A new year means a new, (bad) Blake Lively film. The former “Gossip Girl” has been churning out at least one rotten flick a year since marrying Ryan Reynolds in 2012.

Lively is a leading actress poster child for discardable first-quarter studio movies. “The Rhythm Section” finds Lively (“A Simple Favor,” “All I See is You”) in another revenge plot sporting what seems to be contractual hair changes. “You’re a cliché,” Jude Law’s character condemns in one scene.

It’s as if he’s sitting in the audience with us, commenting on what we are watching. It’s a specific kind of cliché, one that becomes apparent while dissecting these yearly Lively movies.

Whereas these leading roles might be physically challenging — her stamina is not in question — the actress’ ability to engage the audience doesn’t even register. “The Rhythm Section” might benefit from a more versatile actress, but the sloppy script and direction outweigh the acting.

From Oxford to prostitution in one plane crash. Stephanie Patrick (Lively) blames herself for the loss of her entire family when a commercial airline crashes, killing everyone on board. A freelance journalist tracks Stephanie down, presenting her with information that the plane was bombed and those responsible are still walking the streets.

“You are another victim, you’re just not dead yet.” Poring through years of research and evidence, she wants to know the journalist’s source. After a few terrible miscalculations, Stephanie resents that she is incapable of exacting revenge on the bomb maker and terrorist behind the attack. She seeks out a man only known as “B” (Law), with whom she will train to become a killer.

“The Rhythm Section” contains the most frenzied car chase ever caught on film. It’s the moment in the plot that pushes the viewer over the edge more so than the character.

Mark Burnell, author of a series of books featuring Stephanie Patrick, also wrote the screenplay. His writing attempts simultaneously to make Stephanie the helpless victim and a deadly killer, which Lively articulates in her performance.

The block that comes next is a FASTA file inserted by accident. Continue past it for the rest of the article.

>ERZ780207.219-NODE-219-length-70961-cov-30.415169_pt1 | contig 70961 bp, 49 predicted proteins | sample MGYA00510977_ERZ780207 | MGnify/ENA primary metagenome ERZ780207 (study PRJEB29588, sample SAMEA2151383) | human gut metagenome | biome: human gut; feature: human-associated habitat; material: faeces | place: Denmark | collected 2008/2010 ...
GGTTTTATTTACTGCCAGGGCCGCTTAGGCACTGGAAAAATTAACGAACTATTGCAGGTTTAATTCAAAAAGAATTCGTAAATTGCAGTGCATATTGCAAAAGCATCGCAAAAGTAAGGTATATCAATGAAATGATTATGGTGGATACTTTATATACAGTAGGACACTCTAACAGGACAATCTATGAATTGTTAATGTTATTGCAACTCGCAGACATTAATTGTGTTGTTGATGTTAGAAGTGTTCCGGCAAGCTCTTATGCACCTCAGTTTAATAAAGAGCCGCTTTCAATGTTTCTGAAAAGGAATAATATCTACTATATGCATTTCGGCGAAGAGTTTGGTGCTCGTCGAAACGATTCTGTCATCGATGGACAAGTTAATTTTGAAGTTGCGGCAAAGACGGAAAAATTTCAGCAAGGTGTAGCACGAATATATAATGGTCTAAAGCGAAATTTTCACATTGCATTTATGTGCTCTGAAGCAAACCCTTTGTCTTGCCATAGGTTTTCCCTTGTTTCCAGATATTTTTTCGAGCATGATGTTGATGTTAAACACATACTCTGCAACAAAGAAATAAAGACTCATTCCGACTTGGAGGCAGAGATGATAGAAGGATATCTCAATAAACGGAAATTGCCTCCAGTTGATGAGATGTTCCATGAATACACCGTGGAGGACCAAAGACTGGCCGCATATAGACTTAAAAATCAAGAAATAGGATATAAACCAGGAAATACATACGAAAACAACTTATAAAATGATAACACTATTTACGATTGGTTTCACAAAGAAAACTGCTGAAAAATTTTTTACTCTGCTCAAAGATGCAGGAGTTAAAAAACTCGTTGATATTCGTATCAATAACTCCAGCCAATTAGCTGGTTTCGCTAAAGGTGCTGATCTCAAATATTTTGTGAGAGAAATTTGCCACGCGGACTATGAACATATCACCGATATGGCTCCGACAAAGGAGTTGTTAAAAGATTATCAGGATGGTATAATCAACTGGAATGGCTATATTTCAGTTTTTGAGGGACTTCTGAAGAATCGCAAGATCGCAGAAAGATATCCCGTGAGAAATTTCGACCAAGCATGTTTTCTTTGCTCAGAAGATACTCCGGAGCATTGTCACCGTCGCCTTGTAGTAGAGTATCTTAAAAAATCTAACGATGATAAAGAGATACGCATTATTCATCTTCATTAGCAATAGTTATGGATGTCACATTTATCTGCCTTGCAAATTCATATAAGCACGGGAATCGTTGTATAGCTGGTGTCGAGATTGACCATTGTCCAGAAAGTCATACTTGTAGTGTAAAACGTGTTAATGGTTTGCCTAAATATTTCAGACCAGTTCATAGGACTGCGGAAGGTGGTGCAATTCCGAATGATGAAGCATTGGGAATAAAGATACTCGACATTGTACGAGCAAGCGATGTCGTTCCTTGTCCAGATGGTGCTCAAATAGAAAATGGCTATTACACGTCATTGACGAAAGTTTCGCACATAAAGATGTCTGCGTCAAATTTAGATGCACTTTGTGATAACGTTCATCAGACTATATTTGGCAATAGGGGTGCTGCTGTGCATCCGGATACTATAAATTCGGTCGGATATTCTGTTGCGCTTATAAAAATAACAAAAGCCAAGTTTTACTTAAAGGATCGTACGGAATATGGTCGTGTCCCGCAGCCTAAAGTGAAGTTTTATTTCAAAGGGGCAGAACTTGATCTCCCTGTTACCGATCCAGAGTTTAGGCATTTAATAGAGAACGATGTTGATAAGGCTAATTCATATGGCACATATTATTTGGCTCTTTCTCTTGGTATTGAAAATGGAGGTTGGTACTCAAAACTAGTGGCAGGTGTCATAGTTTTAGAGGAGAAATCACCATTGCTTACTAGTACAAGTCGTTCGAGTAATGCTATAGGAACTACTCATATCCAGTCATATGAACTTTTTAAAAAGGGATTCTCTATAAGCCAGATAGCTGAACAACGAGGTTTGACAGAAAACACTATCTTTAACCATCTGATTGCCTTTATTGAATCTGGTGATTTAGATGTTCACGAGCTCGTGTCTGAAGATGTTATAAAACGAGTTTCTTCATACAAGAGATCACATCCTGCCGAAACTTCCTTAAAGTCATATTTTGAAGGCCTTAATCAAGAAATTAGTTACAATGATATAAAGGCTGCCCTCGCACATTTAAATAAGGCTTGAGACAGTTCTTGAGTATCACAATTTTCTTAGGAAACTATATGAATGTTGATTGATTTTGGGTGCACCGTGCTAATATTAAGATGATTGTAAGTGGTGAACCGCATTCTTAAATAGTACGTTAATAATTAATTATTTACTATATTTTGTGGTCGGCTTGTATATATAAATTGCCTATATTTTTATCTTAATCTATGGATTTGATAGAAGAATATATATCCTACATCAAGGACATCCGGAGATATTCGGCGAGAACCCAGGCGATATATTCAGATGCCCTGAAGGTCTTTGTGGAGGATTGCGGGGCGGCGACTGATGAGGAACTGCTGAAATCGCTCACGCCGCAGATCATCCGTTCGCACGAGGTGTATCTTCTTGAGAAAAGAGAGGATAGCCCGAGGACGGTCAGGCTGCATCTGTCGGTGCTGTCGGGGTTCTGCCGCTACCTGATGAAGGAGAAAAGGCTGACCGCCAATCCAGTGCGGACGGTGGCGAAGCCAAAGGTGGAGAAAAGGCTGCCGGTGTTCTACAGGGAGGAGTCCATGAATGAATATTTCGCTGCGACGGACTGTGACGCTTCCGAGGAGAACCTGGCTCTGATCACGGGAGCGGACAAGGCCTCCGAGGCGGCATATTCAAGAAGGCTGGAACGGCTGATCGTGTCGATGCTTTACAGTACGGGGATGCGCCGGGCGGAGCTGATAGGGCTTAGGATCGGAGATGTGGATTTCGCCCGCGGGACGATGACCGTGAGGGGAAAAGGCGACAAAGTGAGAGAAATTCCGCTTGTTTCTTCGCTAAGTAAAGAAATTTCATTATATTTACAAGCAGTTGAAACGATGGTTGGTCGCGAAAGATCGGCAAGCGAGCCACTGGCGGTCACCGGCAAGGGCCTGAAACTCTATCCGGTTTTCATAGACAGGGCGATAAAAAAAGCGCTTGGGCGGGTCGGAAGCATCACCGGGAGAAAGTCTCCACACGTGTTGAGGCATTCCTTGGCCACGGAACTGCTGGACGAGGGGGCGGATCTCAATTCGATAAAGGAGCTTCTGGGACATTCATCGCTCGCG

Two female characters came to mind while viewing “The Rhythm Section,” Saoirse Ronan’s 2011 “Hanna” and more recently Jennifer Lawrence in “Red Sparrow.” Both performances and their respective films were creatively more appealing, and their performances unlocked the balance of vulnerability and revenge.

Emmy Award-winning director Reed Morano has found more success on television with “The Handmaid’s Tale” and as a cinematographer behind the camera than in the director’s chair of feature films. “The Rhythm Section” marks her third and most high-profile film.

Law deserves a bit of credit for the momentary jolt he gives the film, and Stephanie’s ribs. However, perhaps the worst-written moment in the entire film occurs during their survival training.

Stephanie crashes a Jeep in a training exercise, after which “B” quips, “enjoy your walk home.” Stephanie puts his vehicle in reverse and it plunges into a ditch, after which she looks into the camera (proud of herself) and says ... “enjoy your walk home.”

Final Thought: Different wig, same result. Blake Lively in another bland thriller.

Dustin Chase is a film critic and associate editor with Texas Art & Film, which is based in Galveston. Visit texasartfilm.com.

Recommended for you

(0) comments

Welcome to the discussion.

Keep it Clean. Please avoid obscene, vulgar, lewd, racist or sexually-oriented language.
PLEASE TURN OFF YOUR CAPS LOCK.
Don't Threaten. Threats of harming another person will not be tolerated.
Be Truthful. Don't knowingly lie about anyone or anything.
Be Nice. No racism, sexism or any sort of -ism that is degrading to another person.
Be Proactive. Use the 'Report' link on each comment to let us know of abusive posts.
Share with Us. We'd love to hear eyewitness accounts, the history behind an article.

Thank you for Reading!

Please log in, or sign up for a new account and purchase a subscription to read or post comments.